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Forum topic by Joel_B posted 04-28-2015 06:59 PM 945 views 0 times favorited 27 replies Add to Favorites Watch
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Joel_B

294 posts in 849 days


04-28-2015 06:59 PM

I have a Baily #4 plane and have tried to use it to make some boards flat.
If I just plane across the whole board it doesn’t really make it flat.
If I check with a straight edge and just plane down the high spots I can get it close to flat.
Would a #7 plane be what I need for this?

-- Joel, Encinitas, CA


27 replies so far

View BinghamtonEd's profile

BinghamtonEd

2281 posts in 1837 days


#1 posted 04-28-2015 07:50 PM

Depends on how big the board is. #4 could work on a short board, maybe 12”, but longer than that I’d reach for a #5, or #7 if longer. I assume your #4 has been properly flatted and sharpened? For a long board with slight high/low spots, the #4 is too short and will just ride the profile of the board.

I flattened my 8’x2.5’ workbench with a #5 and #4, because I don’t have a 7/8. It probably took more time/attention to the high/low spots, but was doable. Would have been nice to have something longer.

-- - The mightiest oak in the forest is just a little nut that held its ground.

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Richard H

489 posts in 1148 days


#2 posted 04-28-2015 08:06 PM

You can flatten a panel with a block plane if you are patient enough. Mark the high spots with a pencil and knock them down until they are level with the rest of the panel and check your progress often. Only do full strokes when the panel is mostly flat. A larger plane makes your life easier as the longer bed gives you more surface to reference off of but it’s not absolutely needed. With a short plane you have to plane high spots till they are level where with a longer plane you can mostly just plane across the panel. I say mostly because you still want to spot plane really big high spots even with a long plane or you will just end up riding over them.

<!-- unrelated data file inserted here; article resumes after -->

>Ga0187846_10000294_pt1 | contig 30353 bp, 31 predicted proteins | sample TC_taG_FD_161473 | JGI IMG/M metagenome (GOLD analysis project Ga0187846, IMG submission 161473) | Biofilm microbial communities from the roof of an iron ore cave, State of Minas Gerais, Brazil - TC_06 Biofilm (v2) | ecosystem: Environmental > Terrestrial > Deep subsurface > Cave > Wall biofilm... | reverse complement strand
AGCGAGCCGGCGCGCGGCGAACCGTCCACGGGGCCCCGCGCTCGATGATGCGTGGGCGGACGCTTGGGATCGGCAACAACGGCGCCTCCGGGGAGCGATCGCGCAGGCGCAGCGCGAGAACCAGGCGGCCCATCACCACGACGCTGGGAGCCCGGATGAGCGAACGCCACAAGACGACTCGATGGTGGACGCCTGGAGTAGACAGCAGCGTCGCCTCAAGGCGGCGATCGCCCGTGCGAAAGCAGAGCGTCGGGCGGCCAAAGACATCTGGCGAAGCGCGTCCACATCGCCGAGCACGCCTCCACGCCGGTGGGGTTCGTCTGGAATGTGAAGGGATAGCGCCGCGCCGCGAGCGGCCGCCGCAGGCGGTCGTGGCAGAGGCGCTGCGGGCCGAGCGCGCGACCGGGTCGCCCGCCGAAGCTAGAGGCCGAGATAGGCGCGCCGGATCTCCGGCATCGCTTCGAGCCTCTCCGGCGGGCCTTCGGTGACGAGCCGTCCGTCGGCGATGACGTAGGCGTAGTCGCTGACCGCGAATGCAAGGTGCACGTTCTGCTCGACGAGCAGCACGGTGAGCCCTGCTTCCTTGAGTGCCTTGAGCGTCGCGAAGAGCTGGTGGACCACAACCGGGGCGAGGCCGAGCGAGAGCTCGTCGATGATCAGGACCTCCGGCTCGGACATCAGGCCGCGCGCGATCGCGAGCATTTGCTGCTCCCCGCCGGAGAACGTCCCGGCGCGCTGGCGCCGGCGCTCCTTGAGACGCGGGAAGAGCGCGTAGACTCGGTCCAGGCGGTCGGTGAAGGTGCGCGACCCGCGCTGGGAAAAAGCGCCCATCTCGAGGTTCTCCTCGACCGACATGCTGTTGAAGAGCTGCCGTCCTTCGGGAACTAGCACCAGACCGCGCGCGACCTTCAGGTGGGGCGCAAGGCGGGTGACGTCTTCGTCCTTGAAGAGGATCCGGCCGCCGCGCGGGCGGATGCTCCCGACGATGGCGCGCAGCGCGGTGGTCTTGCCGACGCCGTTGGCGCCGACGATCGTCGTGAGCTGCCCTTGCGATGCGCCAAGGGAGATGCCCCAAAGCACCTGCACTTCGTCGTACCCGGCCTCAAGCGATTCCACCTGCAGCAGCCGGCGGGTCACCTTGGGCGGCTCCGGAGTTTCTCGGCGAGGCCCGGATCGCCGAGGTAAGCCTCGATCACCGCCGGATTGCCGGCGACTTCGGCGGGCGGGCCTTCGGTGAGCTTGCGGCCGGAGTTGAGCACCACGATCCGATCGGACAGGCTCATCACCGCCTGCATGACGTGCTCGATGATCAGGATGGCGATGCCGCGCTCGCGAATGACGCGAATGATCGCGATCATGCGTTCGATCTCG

For small furniture sized panels I like the number 5 myself. It’s long enough to flatten a 2X3 panel pretty easily but not so large it’s tiring to use. Even on edges less than 3-4 feet long I will use a jack plane as it’s usually sitting on my bench anyways. With a little practice you can get panels that are pretty flat this way easily. But than again I don’t obsess over super flat boards either except for where joints come together. If the top of a table isn’t perfectly flat and parallel with the bottom no one will ever know unless they take calipers to it. As long as it looks good and is not a reference surface for joinery I don’t worry about it.

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Joel_B

294 posts in 849 days


#3 posted 04-28-2015 10:01 PM

The #5 sounds like a good compromise.
Could I switch the blade and chipbreaker back and forth between the #4 and #5?

-- Joel, Encinitas, CA

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bondogaposis

4037 posts in 1819 days


#4 posted 04-28-2015 10:33 PM


The #5 sounds like a good compromise.
Could I switch the blade and chipbreaker back and forth between the #4 and #5?

- Joel_B

Yes, if they are Stanley’s you can switch ‘em. Can’t speak about other brands.

-- Bondo Gaposis

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Smitty_Cabinetshop

13738 posts in 2086 days


#5 posted 04-28-2015 10:47 PM



The #5 sounds like a good compromise.
Could I switch the blade and chipbreaker back and forth between the #4 and #5?

- Joel_B

You could, but why would you?

-- Don't anthropomorphize your handplanes. They hate it when you do that. -- OldTools Archive --

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Joel_B

294 posts in 849 days


#6 posted 04-29-2015 03:08 PM


The #5 sounds like a good compromise.
Could I switch the blade and chipbreaker back and forth between the #4 and #5?

- JoelB

You could, but why would you?

- SmittyCabinetshop

Because I bought my #4 off Ebay and the blade it came with was in bad shape and I replaced it with a Hock blade which is a much better blade anyway. If I buy a #5 it’s also going to be from Ebay. So I would like to use the Hock blade in both.

-- Joel, Encinitas, CA

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Smitty_Cabinetshop